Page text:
• author
    • Debra DeAngelo

    • November 28, 2014 in Columnists

    Whether it’s stuff or stuffing, it’s all about the gluttony

    It was a packed day at the physical therapist’s office on Wednesday, everyone getting their treatments in before the Thanksgiving holiday. My therapist had trouble finding an empty table where she could work on my pesky tendonitis, and it was such close quarters, you couldn’t help but hear all the conversations nearby.

    On the table behind me was a woman with a distinctly Russian accent, telling her therapist how excited she was to be experiencing her first Thanksgiving in the U.S. She was nearly breathless with anticipation, and I’m thinking, “Ah, how precious. She’s imagining all that turkey and stuffing, the pumpkin pie… the grotesque overconsumption of food and alcohol until everyone’s lying on the living room floor groaning like poisoned seals… Nothing says God Bless America like the collective celebration of one of the Seven Deadly Sins: Gluttony.

    Turns out, I was only half right. As my therapist began scraping the stiff, ropy tendons in my forearm with a dull metal blade — a combination of welcome relief and ridiculous agony that makes me consider exploring sadomasochism — I hear the woman ask if it was Thanksgiving Eve.

    Do we even have that?

    Well, sort of, he replied. In a Christmas Eve sense, yes, Wednesday is the night before Thanksgiving. No, she explained, she didn’t mean that Thanksgiving Eve.

    “I mean the one before Black Friday! I don’t want to miss out on that!

    I could not keep my mouth shut.

    “Oh, yes you do!” I implored. “Trust me, you don’t want any part of that!”

    The urgent discomfort in my voice was not merely because my therapist was now scraping that blade over my screaming elbow bones, but because just the thought of going anywhere near the Black Friday insanity makes my eyebrow start twitching.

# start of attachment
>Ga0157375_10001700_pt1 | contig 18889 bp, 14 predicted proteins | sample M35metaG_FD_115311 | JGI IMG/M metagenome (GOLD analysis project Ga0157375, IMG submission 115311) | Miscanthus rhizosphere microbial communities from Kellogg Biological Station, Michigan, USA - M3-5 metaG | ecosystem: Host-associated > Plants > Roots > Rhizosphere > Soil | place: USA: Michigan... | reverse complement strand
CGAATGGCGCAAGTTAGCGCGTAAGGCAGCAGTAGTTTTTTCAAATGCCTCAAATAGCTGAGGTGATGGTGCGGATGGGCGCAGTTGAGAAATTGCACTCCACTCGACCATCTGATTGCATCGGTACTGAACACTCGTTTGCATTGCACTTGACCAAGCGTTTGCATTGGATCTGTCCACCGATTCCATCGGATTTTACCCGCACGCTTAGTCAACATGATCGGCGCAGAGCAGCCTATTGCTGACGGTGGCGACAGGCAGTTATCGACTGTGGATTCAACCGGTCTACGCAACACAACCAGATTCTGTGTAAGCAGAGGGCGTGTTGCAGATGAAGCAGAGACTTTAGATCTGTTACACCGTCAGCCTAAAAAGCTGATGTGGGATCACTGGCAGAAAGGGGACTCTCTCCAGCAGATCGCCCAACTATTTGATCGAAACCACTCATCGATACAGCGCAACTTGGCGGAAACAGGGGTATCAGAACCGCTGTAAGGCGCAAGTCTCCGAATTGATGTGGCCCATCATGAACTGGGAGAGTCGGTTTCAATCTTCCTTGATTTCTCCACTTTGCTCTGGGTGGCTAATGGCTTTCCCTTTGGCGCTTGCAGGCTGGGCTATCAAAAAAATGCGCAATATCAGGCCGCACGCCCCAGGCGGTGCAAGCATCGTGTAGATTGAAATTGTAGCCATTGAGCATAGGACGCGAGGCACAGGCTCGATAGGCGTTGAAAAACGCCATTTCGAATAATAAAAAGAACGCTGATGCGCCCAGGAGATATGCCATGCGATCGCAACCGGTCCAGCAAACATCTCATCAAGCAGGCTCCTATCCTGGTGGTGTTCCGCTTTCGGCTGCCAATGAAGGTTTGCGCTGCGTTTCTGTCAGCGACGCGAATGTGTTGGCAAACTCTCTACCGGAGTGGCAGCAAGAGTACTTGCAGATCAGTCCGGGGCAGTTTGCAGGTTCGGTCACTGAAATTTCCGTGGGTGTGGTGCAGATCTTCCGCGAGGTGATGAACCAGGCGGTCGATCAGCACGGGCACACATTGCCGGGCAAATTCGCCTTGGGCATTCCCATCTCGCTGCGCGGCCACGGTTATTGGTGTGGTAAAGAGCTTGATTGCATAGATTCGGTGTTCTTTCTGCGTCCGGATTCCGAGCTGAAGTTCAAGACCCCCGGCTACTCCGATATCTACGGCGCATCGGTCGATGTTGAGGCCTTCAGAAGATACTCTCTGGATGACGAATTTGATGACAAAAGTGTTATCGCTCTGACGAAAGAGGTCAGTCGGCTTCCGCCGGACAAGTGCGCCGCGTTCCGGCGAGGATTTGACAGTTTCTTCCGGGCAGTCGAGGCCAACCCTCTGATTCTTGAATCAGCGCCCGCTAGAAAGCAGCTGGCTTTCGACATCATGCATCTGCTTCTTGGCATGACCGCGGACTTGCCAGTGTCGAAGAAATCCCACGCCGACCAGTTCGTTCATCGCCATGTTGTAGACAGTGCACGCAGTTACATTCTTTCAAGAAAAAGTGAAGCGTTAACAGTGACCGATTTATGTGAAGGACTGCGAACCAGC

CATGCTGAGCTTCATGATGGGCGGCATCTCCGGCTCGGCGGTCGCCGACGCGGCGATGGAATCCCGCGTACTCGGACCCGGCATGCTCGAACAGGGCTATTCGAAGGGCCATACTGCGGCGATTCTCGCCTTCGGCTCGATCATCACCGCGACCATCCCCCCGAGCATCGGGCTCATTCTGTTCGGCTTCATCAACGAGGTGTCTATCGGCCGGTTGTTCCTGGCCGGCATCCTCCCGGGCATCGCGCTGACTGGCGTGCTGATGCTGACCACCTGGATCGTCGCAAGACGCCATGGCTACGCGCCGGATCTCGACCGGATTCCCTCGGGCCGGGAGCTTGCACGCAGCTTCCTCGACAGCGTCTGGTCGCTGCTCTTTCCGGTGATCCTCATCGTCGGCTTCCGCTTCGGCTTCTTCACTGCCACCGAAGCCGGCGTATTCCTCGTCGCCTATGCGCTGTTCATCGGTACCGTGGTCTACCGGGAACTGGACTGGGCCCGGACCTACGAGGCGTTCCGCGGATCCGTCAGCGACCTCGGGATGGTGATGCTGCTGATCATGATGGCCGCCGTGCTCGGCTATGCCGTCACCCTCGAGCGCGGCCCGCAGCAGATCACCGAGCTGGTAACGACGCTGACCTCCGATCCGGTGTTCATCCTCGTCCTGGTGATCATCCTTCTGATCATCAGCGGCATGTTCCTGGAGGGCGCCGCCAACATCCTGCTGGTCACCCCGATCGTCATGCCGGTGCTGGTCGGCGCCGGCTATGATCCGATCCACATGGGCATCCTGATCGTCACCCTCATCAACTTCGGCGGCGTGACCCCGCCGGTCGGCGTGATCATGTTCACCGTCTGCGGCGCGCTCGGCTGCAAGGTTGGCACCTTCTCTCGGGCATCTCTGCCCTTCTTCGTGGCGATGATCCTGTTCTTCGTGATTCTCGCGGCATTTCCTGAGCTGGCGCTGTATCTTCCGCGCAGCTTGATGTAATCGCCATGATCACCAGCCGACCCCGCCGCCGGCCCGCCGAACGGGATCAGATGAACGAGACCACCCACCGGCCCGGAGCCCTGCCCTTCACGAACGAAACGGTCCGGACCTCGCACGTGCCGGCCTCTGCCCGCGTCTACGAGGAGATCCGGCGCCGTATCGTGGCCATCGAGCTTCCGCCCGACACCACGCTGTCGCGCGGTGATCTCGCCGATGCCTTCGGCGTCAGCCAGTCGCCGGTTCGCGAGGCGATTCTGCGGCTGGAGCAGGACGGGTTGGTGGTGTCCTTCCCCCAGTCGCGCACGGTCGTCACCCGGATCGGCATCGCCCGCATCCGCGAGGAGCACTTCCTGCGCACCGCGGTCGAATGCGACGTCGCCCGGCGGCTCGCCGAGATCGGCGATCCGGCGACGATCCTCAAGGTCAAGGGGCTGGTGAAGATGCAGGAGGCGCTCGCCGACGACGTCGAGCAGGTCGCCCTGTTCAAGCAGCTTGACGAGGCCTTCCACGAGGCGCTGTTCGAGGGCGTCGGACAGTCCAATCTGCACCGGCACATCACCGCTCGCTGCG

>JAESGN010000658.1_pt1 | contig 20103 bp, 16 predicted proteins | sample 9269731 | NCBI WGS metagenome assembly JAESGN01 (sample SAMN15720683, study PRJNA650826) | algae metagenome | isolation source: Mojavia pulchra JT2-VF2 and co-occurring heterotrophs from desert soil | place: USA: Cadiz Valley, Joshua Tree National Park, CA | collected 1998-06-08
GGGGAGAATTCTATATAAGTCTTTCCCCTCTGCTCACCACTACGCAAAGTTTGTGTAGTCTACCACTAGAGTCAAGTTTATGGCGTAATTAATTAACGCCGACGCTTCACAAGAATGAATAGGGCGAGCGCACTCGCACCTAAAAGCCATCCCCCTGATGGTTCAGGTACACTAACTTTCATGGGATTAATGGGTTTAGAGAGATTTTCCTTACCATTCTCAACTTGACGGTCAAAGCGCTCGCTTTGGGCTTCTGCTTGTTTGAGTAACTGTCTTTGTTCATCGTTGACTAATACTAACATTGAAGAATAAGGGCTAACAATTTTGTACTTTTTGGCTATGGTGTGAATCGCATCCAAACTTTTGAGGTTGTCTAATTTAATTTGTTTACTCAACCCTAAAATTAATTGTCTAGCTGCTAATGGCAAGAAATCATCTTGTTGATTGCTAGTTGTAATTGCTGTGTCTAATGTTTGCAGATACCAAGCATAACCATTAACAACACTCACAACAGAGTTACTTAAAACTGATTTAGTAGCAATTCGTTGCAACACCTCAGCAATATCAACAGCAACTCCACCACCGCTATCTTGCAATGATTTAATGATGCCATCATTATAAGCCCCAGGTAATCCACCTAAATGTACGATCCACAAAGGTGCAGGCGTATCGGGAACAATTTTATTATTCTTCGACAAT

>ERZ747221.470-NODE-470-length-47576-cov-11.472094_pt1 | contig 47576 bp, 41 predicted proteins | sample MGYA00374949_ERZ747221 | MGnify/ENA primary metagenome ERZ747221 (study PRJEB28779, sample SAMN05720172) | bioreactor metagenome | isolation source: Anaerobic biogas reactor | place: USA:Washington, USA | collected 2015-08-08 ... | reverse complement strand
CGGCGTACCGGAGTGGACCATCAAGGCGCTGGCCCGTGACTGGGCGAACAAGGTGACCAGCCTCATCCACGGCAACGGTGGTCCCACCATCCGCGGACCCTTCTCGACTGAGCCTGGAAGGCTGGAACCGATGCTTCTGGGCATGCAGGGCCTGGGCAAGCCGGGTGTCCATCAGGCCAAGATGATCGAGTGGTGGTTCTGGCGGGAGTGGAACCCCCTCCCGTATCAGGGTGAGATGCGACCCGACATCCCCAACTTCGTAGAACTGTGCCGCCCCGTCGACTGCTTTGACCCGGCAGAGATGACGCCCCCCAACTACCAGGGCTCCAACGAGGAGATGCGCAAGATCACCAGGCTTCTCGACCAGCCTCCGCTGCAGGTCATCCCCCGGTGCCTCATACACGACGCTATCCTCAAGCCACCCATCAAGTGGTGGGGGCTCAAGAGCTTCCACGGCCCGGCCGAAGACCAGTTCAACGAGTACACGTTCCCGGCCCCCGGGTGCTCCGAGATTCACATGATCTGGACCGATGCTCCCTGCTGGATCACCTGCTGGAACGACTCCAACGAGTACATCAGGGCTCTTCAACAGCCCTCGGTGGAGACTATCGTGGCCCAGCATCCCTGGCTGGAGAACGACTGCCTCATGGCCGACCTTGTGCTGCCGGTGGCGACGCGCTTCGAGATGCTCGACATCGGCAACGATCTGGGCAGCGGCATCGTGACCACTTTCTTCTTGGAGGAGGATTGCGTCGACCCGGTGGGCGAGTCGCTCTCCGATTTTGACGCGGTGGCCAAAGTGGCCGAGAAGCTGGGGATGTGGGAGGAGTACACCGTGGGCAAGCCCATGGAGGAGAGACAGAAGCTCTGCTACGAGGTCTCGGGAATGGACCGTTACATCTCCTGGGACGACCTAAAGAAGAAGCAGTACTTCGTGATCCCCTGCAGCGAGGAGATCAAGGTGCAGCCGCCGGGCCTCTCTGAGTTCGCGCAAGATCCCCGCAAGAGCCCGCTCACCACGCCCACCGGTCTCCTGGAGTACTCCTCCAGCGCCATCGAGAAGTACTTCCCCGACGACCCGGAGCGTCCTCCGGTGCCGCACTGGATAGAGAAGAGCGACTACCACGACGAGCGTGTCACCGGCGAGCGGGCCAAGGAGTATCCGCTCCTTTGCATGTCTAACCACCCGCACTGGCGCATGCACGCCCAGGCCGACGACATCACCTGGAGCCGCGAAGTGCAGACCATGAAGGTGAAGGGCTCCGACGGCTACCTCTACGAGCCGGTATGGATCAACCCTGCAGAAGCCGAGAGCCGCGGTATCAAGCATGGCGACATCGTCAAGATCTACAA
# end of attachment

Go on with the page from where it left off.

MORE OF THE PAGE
“But all the great deals! I want to experience rushing in to grab them!”

    Oh dear God. This is the reverse equivalent of me telling her that when I visit Russia, the first thing I want to do is stay at a Gulag reenactment camp. Hey, won’t that be a hootenanny!

    Her therapist then gently explained that the deals weren’t really that great, that it was mostly hype and that most Black Friday prices could be found all the way up to Christmas. My therapist chimed in too and said Black Friday was not really a pleasant experience.

    You could hear the deflation in the woman’s voice. She’d come all the way to the U.S. and heard about the Black Friday madness, and was so looking forward to experiencing it. For her, it was an American “running of the bulls” and we’d gone and pissed all over her big adventure.

    “Well,” she said, “I’m going to go anyway. I want to experience it. Where would I go to get the best Black Friday experience?”

    The two therapists and myself intuitively realized that her definition of “best” was likely not the same as ours. My definition of the “best Black Friday experience” would be to stay as far away from any mainstream shopping mecca as possible. I detest the energy of the whole scene. I refuse to scramble and fight over purchases, and I will not wait in line in the cold, wee hours of the morning to save 50 percent off anything unless my life depends on it. My time and sanity are worth far more than anything I could possibly purchase that requires camping outside a Best Buy.